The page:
Sunday, June 14, 2015

The Age of Mean

There’s only one thing more boring than Internet fights: Someone else’s Internet fights. So, I won’t tell you about one I got caught up in last week, except briefly, as an example. Internet fights are only one example of our new Age of Mean.

The Internet is a wonderful invention, capable of delivering knowledge about anything we might ever want to know about, as well as entertainment from games, video, music, right through to the obvious porn and cat photos. But I think it’s also encouraged the development of a coarser, more self-centred society, something I think of as the Age of Mean.

I was exposed to this on Facebook last week when I challenged the casual homophobia of people commenting on the Page of a company that sells a grammar checking programme. Seriously. The Facebook Page posts all sorts of stuff about grammar, books, writing, and authors, and in the context of the last three, they posted a couple things celebrating LGBT Pride Month. The second post in particular drew the attacks.

Some of the complaints were tired and boring (“where’s straight pride month?”), but many were declarations that they were “unliking” the page (well, that’s what they meant; many of them were unaware that’s what one does: They thought the page moderators had to “remove” them). Some of them, however, went on to lecture us all about awful and disgusting LGBT people are, and how us gay folks are “shoving it down their throats” (bigots seldom say anything original).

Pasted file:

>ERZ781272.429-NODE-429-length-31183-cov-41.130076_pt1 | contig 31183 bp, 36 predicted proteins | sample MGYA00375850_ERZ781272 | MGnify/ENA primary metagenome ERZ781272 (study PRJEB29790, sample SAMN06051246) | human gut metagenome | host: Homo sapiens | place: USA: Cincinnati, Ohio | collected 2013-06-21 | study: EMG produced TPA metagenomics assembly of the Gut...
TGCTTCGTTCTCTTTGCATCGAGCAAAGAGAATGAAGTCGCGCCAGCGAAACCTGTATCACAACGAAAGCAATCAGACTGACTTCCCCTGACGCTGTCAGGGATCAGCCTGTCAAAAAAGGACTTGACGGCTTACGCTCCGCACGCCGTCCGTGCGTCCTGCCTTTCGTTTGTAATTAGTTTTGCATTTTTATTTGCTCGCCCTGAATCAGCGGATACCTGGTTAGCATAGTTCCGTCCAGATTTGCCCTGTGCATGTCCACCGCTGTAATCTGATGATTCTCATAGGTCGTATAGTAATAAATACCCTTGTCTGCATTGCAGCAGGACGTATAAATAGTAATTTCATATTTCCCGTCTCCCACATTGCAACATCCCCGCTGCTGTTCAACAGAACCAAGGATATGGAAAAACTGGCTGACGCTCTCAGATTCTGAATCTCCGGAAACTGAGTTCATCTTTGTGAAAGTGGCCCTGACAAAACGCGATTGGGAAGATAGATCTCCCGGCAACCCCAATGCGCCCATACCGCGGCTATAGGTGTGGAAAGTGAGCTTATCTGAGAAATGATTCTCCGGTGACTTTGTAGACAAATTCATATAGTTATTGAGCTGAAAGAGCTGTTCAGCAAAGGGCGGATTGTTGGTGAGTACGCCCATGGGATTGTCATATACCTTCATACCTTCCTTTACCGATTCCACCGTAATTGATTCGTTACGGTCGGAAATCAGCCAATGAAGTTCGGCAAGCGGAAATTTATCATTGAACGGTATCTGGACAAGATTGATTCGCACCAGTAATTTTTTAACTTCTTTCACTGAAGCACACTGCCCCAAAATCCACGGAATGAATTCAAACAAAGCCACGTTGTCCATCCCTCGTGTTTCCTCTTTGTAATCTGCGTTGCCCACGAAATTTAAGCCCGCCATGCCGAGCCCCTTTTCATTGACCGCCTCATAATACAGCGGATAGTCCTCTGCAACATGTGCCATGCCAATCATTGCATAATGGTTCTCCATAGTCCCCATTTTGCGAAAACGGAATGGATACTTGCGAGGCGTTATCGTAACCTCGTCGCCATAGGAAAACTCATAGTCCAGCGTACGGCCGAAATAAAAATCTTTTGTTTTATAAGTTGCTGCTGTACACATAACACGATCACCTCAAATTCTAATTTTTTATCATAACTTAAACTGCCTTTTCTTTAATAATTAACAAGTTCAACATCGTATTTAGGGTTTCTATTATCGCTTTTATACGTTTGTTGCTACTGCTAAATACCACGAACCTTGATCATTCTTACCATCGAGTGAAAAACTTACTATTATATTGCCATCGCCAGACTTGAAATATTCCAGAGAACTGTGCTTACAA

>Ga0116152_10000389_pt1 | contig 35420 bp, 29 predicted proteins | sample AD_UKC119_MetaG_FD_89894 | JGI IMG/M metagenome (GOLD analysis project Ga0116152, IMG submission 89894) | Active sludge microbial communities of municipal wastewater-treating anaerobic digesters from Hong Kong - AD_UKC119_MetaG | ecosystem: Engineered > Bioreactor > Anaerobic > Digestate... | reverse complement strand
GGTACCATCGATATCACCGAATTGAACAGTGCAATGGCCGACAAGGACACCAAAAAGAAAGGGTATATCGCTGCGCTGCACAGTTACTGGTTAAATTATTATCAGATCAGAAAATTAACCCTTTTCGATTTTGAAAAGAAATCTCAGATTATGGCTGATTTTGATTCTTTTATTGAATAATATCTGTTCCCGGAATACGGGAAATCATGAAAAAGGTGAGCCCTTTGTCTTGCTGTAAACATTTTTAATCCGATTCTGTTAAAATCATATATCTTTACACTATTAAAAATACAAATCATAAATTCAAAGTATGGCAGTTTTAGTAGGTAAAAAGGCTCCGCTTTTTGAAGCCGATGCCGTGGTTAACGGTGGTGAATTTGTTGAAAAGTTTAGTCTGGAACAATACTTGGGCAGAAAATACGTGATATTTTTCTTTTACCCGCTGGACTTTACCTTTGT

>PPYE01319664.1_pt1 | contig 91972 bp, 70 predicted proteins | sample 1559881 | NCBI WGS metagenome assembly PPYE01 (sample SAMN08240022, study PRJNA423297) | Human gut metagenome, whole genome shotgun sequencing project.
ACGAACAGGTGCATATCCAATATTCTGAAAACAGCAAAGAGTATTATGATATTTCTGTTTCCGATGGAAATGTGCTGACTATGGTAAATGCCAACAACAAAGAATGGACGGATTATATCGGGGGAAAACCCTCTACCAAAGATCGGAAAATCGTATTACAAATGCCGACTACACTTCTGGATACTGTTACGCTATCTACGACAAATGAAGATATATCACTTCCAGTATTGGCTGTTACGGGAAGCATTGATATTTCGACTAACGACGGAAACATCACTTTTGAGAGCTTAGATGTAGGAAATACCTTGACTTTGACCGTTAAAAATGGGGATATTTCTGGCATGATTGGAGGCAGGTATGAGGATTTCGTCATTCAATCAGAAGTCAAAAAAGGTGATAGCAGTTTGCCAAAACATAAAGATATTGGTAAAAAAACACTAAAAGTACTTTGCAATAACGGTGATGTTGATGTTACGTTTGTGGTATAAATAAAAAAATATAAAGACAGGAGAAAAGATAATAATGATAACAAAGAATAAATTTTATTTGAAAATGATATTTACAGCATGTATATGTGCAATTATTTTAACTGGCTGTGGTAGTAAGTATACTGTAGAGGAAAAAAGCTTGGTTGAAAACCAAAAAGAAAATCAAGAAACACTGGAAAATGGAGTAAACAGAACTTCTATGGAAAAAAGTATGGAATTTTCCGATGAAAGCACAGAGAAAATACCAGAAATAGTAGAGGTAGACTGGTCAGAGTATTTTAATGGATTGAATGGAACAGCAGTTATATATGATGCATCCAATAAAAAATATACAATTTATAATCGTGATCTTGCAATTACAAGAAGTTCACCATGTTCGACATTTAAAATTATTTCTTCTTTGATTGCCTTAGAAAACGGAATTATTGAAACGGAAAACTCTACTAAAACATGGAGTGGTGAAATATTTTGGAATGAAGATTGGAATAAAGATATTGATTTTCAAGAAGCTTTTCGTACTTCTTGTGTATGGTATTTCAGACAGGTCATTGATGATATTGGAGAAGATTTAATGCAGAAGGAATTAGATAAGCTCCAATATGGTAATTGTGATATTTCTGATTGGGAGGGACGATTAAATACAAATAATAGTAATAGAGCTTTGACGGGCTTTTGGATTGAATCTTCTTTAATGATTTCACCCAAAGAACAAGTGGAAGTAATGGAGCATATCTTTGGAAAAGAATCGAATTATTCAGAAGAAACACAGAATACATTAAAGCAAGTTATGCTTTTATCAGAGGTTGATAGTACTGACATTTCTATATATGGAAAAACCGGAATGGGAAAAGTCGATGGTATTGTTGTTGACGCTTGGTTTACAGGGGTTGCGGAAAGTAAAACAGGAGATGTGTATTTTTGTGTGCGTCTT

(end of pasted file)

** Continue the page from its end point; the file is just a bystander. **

There’s one thing about all this that’s unusual: It was on Facebook. We see comments like that every single day on mainstream news sites whenever LGBT topics are mentioned, however bland and boring they may be, but those commenters hide behind the anonymity of nicknames. We don’t even know if the comments are real or made by some sick bastard who gets his (it’s usually a male) jollies from riling up and upsetting people.

But on Facebook, most people use their real name—identities that are checkable for anyone who’s so inclined. So, when people say horrible things on Facebook—and they do all the time—it’s the virtual equivalent of saying it loudly in the middle of a shopping mall or something.

Why would anyone do that? Why would they say hateful things “out loud”, publicly, in a way that can be linked directly with their real identities? Have we really descended so low that boorishness is now acceptable behaviour?

I think we have.

The Internet Age encouraged this with its reliance on fake names and fake identities that allowed people to be horrible to other people without consequence of any kind (apart, maybe, from being banned from a site. Like they cared). But the fact that people are now willing to publicly own their bigotry suggests we’ve moved to a whole new level of awful.